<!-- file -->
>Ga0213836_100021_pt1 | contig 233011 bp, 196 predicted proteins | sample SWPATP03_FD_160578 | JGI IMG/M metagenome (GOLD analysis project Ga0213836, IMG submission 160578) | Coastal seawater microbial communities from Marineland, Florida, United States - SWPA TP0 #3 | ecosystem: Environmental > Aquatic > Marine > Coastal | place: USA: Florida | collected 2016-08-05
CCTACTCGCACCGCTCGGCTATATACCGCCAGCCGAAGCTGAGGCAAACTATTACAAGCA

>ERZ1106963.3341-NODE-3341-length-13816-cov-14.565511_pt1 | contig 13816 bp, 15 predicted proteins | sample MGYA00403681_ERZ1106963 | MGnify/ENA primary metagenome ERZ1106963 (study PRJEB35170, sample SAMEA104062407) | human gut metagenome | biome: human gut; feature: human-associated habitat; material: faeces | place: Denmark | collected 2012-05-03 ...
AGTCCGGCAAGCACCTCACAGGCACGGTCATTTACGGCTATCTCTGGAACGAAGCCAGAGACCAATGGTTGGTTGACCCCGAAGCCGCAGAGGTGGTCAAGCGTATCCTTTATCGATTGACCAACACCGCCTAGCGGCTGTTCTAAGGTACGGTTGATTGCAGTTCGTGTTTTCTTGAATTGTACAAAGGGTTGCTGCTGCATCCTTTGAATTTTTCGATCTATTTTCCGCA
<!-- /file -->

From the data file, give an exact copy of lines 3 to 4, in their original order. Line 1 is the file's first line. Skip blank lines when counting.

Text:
>ERZ1106963.3341-NODE-3341-length-13816-cov-14.565511_pt1 | contig 13816 bp, 15 predicted proteins | sample MGYA00403681_ERZ1106963 | MGnify/ENA primary metagenome ERZ1106963 (study PRJEB35170, sample SAMEA104062407) | human gut metagenome | biome: human gut; feature: human-associated habitat; material: faeces | place: Denmark | collected 2012-05-03 ...
AGTCCGGCAAGCACCTCACAGGCACGGTCATTTACGGCTATCTCTGGAACGAAGCCAGAGACCAATGGTTGGTTGACCCCGAAGCCGCAGAGGTGGTCAAGCGTATCCTTTATCGATTGACCAACACCGCCTAGCGGCTGTTCTAAGGTACGGTTGATTGCAGTTCGTGTTTTCTTGAATTGTACAAAGGGTTGCTGCTGCATCCTTTGAATTTTTCGATCTATTTTCCGCA